When thinking about sustainability, most people focus on the environment. But environmental sustainability is just one building block. Economic sustainability is also important, but paying attention to social sustainability is essential for companies that aim to boost their brand and avoid damaging their reputation.
There are many regulations in place designed to protect and promote the wellbeing and rights of communities and individuals from unsustainable and unethical business practices, and they play a big role in your social sustainability work. The process of adapting and complying with these regulations is known as human rights due diligence (HRDD) and has a major effect on the value chains of manufacturing companies like yours.
Many of these regulations rest on the same fundamental principles of human rights and labour standards – but the number of regulations and the way they vary in different jurisdictions makes HRDD work in the supply chain highly complex and challenging, even for large companies with extensive resources and HRDD experience.
Companies that want to become sustainable need to be aware of these regulations and incorporate them into their businesses. Even if it’s a challenging task, it’s essential for achieving social sustainability. These are just a few of the regulations that compliant manufacturers need to be aware of today:
The OECD Guidelines for Multinational Enterprises (OECD MNE Guidelines) – Although non-binding, the OECD’s MNE Guidelines are widely accepted and promoted by National Contact Point (NCP) organisations in the countries that follow the guidelines. They cover a wide range of business best practices around human rights, competition, bribery, industrial relations and more.
The UN Guiding Principles on Business and Human Rights (UNGPs) – These principles are also not binding, although there have been discussions on how they could become legally enforceable. Despite this, the UNGPs are widely accepted and provide a standard for how multinational companies can avoid the risk of breaching human rights and how business-related human rights abuses can be remedied.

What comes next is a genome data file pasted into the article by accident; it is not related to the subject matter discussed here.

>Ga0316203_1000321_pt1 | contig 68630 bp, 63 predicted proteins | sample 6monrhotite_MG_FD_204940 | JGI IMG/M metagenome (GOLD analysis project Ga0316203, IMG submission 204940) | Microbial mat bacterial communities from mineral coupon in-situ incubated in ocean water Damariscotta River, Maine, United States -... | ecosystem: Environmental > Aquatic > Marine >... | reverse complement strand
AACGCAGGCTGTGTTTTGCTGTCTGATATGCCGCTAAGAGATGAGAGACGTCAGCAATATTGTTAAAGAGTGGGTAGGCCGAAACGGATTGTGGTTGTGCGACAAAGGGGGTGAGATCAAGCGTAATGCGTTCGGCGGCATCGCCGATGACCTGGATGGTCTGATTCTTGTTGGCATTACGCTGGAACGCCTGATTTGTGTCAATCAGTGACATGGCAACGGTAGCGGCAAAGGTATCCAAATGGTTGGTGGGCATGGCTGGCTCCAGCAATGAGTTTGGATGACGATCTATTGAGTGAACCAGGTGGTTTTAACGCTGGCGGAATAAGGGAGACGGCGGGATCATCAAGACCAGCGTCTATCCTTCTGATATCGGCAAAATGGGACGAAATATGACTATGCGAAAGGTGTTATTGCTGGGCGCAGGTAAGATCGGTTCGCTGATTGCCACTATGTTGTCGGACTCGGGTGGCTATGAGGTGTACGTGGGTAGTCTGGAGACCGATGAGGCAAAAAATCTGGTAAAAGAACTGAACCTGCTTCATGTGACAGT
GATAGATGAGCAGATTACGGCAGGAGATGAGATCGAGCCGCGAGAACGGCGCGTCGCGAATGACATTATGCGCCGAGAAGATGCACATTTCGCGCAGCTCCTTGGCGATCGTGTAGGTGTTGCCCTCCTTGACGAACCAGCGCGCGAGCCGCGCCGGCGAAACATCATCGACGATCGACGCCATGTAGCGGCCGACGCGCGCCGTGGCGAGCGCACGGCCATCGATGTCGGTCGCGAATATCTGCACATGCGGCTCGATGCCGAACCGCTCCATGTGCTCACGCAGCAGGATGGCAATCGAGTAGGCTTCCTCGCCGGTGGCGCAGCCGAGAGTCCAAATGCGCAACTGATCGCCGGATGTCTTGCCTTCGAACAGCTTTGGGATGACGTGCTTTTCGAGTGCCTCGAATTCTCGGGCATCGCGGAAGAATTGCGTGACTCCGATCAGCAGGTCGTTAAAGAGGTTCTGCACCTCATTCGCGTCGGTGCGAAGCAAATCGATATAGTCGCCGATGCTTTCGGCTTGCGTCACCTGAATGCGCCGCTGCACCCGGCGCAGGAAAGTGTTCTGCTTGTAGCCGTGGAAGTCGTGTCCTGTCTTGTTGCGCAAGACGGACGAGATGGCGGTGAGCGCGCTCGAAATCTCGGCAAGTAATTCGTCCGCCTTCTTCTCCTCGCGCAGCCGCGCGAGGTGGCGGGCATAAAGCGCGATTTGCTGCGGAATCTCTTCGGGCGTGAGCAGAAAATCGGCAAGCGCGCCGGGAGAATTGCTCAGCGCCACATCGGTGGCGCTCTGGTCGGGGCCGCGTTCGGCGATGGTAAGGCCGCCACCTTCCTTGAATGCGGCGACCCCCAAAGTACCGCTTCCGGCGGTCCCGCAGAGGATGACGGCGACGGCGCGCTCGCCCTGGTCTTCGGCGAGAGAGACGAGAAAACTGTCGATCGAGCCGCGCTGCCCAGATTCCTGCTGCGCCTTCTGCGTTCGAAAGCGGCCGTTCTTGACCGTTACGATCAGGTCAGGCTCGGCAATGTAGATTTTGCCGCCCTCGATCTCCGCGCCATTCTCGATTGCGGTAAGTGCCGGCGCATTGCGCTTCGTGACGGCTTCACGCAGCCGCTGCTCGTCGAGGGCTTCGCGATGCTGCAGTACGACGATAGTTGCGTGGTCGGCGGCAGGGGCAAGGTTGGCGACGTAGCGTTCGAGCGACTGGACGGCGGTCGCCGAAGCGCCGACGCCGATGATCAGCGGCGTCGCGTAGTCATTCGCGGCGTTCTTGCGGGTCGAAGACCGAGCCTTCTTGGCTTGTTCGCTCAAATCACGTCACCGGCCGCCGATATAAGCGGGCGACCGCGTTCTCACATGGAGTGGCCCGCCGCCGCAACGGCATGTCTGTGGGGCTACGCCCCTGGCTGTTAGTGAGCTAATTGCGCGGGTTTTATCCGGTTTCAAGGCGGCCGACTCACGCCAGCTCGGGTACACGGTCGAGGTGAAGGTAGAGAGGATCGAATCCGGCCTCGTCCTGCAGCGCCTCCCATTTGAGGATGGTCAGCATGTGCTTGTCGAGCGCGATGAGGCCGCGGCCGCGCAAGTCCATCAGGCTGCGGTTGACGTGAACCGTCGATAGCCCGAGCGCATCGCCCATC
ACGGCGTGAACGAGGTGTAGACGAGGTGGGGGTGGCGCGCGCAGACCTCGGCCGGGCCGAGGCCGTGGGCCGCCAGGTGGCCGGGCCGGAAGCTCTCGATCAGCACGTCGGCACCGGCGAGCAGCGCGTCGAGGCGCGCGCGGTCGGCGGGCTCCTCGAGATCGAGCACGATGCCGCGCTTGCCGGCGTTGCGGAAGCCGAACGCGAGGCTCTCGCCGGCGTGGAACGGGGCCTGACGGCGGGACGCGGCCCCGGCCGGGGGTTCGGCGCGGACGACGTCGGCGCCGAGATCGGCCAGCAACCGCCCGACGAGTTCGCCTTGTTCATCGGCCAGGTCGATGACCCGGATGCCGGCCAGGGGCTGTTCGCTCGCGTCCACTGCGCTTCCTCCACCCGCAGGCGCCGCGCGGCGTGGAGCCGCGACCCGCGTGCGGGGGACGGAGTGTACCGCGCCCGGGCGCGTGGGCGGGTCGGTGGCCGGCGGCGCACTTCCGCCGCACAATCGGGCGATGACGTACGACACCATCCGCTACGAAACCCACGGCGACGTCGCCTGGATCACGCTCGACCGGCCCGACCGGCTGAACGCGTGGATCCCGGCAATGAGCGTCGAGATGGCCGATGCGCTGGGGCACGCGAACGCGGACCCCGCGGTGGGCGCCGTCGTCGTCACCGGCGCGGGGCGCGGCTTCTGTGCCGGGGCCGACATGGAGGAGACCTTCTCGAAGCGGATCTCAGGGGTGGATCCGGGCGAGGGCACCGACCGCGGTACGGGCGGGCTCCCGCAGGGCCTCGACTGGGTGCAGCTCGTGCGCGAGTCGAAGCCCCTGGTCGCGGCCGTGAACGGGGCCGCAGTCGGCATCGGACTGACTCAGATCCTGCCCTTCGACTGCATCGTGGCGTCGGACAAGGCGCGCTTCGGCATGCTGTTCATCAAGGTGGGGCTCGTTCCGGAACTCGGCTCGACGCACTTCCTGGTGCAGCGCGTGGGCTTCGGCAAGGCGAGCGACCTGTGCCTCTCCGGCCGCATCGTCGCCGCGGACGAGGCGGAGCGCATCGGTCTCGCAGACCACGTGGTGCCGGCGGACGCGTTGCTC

The Declaration of the International Labour Organisation on Fundamental Principles and Rights at Work – This declaration was made in 1998 by the ILO, a UN organisation of 187 member states. It lays down some core conventions related to workers’ rights – such as the freedom to unionise and the abolition of forced labour, child labour and discrimination at work.
The International Bill of Human Rights – A highly influential UN resolution that created the well-known Universal Declaration of Human Rights.
If your company is building a fully sustainable supply chain, there’s a few questions you need to be asking to ensure the social sustainability aspect is covered.
What is human rights due diligence?
HRDD is a way for companies to proactively manage adverse impacts related to human rights in a proactive way. The expectation on extensive due diligence is growing because of increased accountability and transparency requirements from regulators and stakeholders. Most HRDD regulations are based on UN and OECD guidelines, and the standards stipulate a risk-based approach – finding the areas with the highest non-compliance risks and prioritising them.
What regulations and stakeholder expectations apply to my business?
The answer depends on the country you are operating in, the kind of customers you work with, and even the size of your company. Companies in the EU, for example, are affected by HRDD regulations related to conflict minerals, which are often linked to human rights abuses. National laws, such as Germany’s Supply Chain Act, will also apply in certain markets. But other stakeholders, such as shareholders and customers, can have their own demands.
What are the risks involved?
Violating these human rights regulations can have serious consequences for companies, both legally and reputationally. The exact consequences vary depending on the nature and severity of the violation and the jurisdiction in which the violation occurred. For example, large companies in Germany who breach the Supply Chain Act risk fines of up to two percent of their annual turnover.
What actions are Bufab taking?
Our suppliers, and all their sub-suppliers, must comply with our Supplier Code of Conduct – which requires them to comply with the law in the country they operate in and demonstrate a commitment to responsible business practices in their policies, decisions and activities. It ensures social sustainability with demands on full human rights compliance, anti-corruption, health and safety and fair competitive practices.
In line with the Supplier Code of Conduct, we also carry out regular supplier audits. Suppliers that don’t meet expectations get guidance on how to improve – but we reserve the right to cancel current and future orders or terminate contracts in cases of serious breaches.
Get more insights on the challenges around social sustainability in our guide to supply chain sustainability – and make sure to get in touch with an expert for guidance on how to ensure human rights compliance in your supply chain.